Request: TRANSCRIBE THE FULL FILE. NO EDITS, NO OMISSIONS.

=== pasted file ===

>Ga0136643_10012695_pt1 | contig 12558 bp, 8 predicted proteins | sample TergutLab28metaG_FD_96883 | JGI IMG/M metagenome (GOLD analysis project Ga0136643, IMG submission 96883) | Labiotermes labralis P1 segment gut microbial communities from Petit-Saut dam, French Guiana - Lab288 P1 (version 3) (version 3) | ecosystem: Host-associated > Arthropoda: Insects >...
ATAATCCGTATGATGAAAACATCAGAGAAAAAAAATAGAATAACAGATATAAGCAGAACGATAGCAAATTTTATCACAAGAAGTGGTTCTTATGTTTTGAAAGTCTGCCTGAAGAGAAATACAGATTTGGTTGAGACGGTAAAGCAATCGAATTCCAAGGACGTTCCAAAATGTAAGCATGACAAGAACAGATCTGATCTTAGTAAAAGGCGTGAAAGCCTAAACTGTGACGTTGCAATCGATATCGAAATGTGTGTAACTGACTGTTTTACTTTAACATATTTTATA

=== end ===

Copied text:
>Ga0136643_10012695_pt1 | contig 12558 bp, 8 predicted proteins | sample TergutLab28metaG_FD_96883 | JGI IMG/M metagenome (GOLD analysis project Ga0136643, IMG submission 96883) | Labiotermes labralis P1 segment gut microbial communities from Petit-Saut dam, French Guiana - Lab288 P1 (version 3) (version 3) | ecosystem: Host-associated > Arthropoda: Insects >...
ATAATCCGTATGATGAAAACATCAGAGAAAAAAAATAGAATAACAGATATAAGCAGAACGATAGCAAATTTTATCACAAGAAGTGGTTCTTATGTTTTGAAAGTCTGCCTGAAGAGAAATACAGATTTGGTTGAGACGGTAAAGCAATCGAATTCCAAGGACGTTCCAAAATGTAAGCATGACAAGAACAGATCTGATCTTAGTAAAAGGCGTGAAAGCCTAAACTGTGACGTTGCAATCGATATCGAAATGTGTGTAACTGACTGTTTTACTTTAACATATTTTATA